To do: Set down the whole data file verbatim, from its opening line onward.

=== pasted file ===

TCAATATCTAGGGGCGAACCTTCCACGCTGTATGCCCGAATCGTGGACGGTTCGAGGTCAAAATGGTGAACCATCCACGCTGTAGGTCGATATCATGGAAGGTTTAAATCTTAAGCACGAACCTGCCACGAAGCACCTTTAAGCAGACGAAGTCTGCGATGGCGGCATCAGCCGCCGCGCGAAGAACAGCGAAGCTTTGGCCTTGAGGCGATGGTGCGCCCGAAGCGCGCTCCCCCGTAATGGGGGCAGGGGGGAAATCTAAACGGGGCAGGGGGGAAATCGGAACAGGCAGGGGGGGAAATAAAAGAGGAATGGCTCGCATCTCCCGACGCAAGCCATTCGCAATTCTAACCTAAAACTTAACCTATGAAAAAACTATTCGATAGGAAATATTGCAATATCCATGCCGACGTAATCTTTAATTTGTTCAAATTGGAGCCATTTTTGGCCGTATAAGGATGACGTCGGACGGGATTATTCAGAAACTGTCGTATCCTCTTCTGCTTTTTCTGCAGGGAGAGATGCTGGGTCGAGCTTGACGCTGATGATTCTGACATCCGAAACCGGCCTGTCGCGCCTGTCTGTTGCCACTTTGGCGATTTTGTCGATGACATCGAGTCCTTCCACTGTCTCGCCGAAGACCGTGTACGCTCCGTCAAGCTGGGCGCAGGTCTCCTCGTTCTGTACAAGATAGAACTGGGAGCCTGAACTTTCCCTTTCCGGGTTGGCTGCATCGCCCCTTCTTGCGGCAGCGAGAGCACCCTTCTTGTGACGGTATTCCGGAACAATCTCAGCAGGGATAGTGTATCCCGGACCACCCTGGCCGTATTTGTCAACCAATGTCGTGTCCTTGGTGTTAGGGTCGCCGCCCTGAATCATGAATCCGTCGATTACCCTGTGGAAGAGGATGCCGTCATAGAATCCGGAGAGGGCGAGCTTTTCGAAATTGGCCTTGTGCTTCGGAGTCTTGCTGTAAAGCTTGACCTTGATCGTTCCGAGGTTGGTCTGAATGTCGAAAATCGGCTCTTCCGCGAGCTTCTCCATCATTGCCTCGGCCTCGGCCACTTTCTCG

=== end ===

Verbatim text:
TCAATATCTAGGGGCGAACCTTCCACGCTGTATGCCCGAATCGTGGACGGTTCGAGGTCAAAATGGTGAACCATCCACGCTGTAGGTCGATATCATGGAAGGTTTAAATCTTAAGCACGAACCTGCCACGAAGCACCTTTAAGCAGACGAAGTCTGCGATGGCGGCATCAGCCGCCGCGCGAAGAACAGCGAAGCTTTGGCCTTGAGGCGATGGTGCGCCCGAAGCGCGCTCCCCCGTAATGGGGGCAGGGGGGAAATCTAAACGGGGCAGGGGGGAAATCGGAACAGGCAGGGGGGGAAATAAAAGAGGAATGGCTCGCATCTCCCGACGCAAGCCATTCGCAATTCTAACCTAAAACTTAACCTATGAAAAAACTATTCGATAGGAAATATTGCAATATCCATGCCGACGTAATCTTTAATTTGTTCAAATTGGAGCCATTTTTGGCCGTATAAGGATGACGTCGGACGGGATTATTCAGAAACTGTCGTATCCTCTTCTGCTTTTTCTGCAGGGAGAGATGCTGGGTCGAGCTTGACGCTGATGATTCTGACATCCGAAACCGGCCTGTCGCGCCTGTCTGTTGCCACTTTGGCGATTTTGTCGATGACATCGAGTCCTTCCACTGTCTCGCCGAAGACCGTGTACGCTCCGTCAAGCTGGGCGCAGGTCTCCTCGTTCTGTACAAGATAGAACTGGGAGCCTGAACTTTCCCTTTCCGGGTTGGCTGCATCGCCCCTTCTTGCGGCAGCGAGAGCACCCTTCTTGTGACGGTATTCCGGAACAATCTCAGCAGGGATAGTGTATCCCGGACCACCCTGGCCGTATTTGTCAACCAATGTCGTGTCCTTGGTGTTAGGGTCGCCGCCCTGAATCATGAATCCGTCGATTACCCTGTGGAAGAGGATGCCGTCATAGAATCCGGAGAGGGCGAGCTTTTCGAAATTGGCCTTGTGCTTCGGAGTCTTGCTGTAAAGCTTGACCTTGATCGTTCCGAGGTTGGTCTGAATGTCGAAAATCGGCTCTTCCGCGAGCTTCTCCATCATTGCCTCGGCCTCGGCCACTTTCTCG